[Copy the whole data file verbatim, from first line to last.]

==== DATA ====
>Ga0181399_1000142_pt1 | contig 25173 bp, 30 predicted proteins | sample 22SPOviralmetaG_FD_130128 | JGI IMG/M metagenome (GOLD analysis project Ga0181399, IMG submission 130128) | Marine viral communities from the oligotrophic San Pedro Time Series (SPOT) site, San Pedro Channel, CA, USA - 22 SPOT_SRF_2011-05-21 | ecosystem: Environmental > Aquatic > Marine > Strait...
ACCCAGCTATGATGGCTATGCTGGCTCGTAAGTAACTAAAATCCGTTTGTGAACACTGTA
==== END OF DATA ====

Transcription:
>Ga0181399_1000142_pt1 | contig 25173 bp, 30 predicted proteins | sample 22SPOviralmetaG_FD_130128 | JGI IMG/M metagenome (GOLD analysis project Ga0181399, IMG submission 130128) | Marine viral communities from the oligotrophic San Pedro Time Series (SPOT) site, San Pedro Channel, CA, USA - 22 SPOT_SRF_2011-05-21 | ecosystem: Environmental > Aquatic > Marine > Strait...
ACCCAGCTATGATGGCTATGCTGGCTCGTAAGTAACTAAAATCCGTTTGTGAACACTGTA